Han Dynasty

PHILOSOPHIES
Ancestor veneration
Confucianism
Daoism
Legalism
Buddhism

TRADE
Exchange of goods during Shang dynasty
Merchants during Han dynasty
Silk Road routes

SOCIAL GROUPS
Artisans
Imperial family
Merchants
Nobles
Officials
Peasants
Slaves
Soldiers

After they chose four factors that promoted unity and four that discouraged unity they illustrated the factors and wrote summaries of each on the pages of their books. They turned out beautifully.

Attached are some picutres of the final result.
Linda

Attachments:
Accordion Books.doc
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2/7/2006 7:11:11 PM

jpratt
jpratt
Posts: 30
Subject: Re: Culminating Task for 6th Grade Ancient China
I'm having difficulty finding a focus for China. How can I effectively teach the different schools of religous thought? I adapted the idea of the debate that Clay had us participate. I want my students to work in groups and present information about how their religion views various topics like government/family/etc.

Any other ideas?

jem
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2/17/2006 6:09:18 PM

babrown
babrown
Posts: 40
Subject: Using the New York Times
I ran across this web site and thought it looked useful. It is a collection of lesson plans from the New York times.

http://www.nytimes.com/learning/teachers/lessons/china.html
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2/18/2006 10:57:14 AM

efoster
efoster
Posts: 37
Subject: Literature Alligned to Social Science Standards
A couple of years ago I purchased the Tales of Time Literature Aligned to CA History-Social-Science content Standars Grades Six to Eight. It is a great list of fiction, historical fiction, non-fiction and poetry readings that include titles, authors and descriptions. It fills a 3" binder! It is a great resource for literature that is linked to the 6th to 8th grade history-social science curriculum.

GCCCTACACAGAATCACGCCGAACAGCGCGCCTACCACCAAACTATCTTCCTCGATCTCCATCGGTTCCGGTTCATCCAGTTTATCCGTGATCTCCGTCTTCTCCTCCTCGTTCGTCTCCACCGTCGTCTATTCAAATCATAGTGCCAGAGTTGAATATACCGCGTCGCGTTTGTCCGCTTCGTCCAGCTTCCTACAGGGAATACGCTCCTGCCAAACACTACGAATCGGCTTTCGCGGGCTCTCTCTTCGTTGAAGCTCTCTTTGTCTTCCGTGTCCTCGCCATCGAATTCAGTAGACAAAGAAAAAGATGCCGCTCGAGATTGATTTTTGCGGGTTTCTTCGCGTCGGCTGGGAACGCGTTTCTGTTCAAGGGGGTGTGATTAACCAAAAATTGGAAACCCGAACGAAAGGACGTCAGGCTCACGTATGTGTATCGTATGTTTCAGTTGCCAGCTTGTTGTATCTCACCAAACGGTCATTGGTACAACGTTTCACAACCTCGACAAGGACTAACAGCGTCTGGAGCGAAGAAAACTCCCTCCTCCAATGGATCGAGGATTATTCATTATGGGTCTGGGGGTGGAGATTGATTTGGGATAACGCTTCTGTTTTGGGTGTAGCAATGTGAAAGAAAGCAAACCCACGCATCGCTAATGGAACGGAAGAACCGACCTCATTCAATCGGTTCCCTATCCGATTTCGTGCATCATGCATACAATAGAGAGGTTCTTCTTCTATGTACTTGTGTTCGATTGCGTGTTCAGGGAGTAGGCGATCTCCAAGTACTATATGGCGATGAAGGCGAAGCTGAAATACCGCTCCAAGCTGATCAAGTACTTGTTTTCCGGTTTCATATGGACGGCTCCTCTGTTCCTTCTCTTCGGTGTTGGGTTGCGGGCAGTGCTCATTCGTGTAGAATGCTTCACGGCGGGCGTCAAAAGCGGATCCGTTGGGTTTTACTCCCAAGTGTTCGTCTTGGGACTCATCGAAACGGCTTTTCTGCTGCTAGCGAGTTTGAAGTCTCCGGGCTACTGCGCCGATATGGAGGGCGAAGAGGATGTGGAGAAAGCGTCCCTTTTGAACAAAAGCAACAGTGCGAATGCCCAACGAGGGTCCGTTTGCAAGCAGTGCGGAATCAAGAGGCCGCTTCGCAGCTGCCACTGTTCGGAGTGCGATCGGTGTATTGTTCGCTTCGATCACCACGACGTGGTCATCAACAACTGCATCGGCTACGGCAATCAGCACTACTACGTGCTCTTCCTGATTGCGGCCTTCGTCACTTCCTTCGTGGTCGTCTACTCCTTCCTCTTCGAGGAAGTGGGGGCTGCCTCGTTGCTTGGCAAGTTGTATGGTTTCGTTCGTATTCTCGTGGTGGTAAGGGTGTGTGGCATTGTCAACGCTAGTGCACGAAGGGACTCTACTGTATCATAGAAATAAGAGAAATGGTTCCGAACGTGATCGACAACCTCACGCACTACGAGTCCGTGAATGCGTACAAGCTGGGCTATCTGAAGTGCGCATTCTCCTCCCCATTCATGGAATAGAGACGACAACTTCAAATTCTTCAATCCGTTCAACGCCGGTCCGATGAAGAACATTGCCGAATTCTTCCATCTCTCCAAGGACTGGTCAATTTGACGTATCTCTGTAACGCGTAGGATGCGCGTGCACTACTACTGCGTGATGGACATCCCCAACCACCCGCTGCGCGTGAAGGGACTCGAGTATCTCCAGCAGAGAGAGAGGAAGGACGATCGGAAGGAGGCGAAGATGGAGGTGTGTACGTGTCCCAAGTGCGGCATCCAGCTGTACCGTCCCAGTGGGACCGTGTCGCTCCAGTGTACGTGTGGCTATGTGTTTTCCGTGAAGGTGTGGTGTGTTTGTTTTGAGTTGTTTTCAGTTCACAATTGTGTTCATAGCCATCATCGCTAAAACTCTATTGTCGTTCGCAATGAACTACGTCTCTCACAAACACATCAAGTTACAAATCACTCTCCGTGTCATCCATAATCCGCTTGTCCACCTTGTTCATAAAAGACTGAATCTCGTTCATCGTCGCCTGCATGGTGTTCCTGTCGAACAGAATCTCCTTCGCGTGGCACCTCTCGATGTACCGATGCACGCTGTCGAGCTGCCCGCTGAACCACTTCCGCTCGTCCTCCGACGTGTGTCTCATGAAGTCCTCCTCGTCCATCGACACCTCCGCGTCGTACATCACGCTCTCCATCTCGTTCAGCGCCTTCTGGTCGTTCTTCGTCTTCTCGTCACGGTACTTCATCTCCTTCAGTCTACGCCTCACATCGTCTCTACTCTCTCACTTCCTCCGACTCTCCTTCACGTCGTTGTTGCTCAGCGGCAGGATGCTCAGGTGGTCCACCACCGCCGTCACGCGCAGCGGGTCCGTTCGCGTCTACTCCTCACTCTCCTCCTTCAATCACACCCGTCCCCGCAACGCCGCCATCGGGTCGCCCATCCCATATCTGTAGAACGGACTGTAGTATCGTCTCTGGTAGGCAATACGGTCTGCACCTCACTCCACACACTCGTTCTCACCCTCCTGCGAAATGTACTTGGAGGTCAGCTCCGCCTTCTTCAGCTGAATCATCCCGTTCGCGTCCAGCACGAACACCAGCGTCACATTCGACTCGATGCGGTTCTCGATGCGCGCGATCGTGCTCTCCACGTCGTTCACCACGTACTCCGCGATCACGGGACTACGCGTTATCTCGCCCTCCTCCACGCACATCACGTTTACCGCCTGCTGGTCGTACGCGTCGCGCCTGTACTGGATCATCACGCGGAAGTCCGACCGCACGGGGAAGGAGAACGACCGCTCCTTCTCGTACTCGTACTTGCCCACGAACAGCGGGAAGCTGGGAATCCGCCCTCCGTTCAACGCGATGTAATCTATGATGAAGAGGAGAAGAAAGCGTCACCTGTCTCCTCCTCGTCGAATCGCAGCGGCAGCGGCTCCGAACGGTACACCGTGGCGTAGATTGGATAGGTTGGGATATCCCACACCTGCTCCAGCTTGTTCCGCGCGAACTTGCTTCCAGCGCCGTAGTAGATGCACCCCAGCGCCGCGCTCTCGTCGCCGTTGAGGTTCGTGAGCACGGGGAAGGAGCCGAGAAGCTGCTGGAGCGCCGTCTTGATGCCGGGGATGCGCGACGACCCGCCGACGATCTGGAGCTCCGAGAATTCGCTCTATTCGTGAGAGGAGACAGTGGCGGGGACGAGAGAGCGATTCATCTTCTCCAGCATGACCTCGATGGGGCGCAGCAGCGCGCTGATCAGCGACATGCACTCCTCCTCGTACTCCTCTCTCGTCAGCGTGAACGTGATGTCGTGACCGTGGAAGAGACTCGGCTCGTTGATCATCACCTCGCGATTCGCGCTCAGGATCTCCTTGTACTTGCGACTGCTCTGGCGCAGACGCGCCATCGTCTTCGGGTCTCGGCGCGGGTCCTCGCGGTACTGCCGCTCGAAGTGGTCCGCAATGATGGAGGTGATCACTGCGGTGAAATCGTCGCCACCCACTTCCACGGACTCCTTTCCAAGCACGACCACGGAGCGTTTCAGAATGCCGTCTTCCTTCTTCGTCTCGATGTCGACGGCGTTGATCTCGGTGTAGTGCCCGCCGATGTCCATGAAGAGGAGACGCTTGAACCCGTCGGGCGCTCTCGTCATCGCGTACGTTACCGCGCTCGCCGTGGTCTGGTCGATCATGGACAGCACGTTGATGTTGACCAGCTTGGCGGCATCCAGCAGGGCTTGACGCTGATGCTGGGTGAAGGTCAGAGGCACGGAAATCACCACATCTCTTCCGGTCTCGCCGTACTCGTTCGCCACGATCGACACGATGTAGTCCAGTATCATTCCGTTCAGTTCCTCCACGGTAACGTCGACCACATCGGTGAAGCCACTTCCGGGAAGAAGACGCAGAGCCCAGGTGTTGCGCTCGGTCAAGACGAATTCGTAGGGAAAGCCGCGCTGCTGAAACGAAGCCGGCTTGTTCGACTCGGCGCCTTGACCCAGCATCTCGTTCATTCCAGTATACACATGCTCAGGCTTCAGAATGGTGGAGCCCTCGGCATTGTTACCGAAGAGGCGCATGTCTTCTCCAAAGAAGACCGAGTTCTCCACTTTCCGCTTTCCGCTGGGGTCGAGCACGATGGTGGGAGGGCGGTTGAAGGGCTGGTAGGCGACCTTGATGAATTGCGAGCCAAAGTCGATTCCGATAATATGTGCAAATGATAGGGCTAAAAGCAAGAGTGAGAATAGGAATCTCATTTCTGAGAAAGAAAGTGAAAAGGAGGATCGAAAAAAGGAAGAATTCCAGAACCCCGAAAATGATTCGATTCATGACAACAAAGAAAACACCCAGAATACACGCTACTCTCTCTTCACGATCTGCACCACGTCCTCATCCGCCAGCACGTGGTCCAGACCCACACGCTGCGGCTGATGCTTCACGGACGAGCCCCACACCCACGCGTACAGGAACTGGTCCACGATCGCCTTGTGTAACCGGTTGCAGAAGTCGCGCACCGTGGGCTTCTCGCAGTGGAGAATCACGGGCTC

It cost $15.78 from the San Joaquin County Office of Education, PO Box 213030, Stockton, CA 95213-9030.
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2/18/2006 8:52:24 PM

efoster
efoster
Posts: 37
Subject: Re: teaching geography
I love geography and start every unit with a map test that, surprisingly, my students look forward to more than a chapter test!
I start with a blank map and a list of about 40 countries/geographic features. Students then label the map with numbers based on their list of countries/geographic features. For the test I give the same map with the numbers scrambled. Usually about 80% of my students get As and Bs. They seem to have a real sense of accomplishment when they do well on the test and they are less anxious about future map tests. Studying is still critical to their success.
I usually try to give my students memorization tricks for remembering location of places. I know some teachers who are able to sing the order of the countries to their students (Europe map specifically) but I am musically challenged so I can't help you there.
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2/19/2006 10:04:37 AM

mstevenson
mstevenson
Posts: 12
Subject: Re: Middle School Ideas
How much time do you budget to complete this task? Do you have any pictures of previous books or cardboard printers?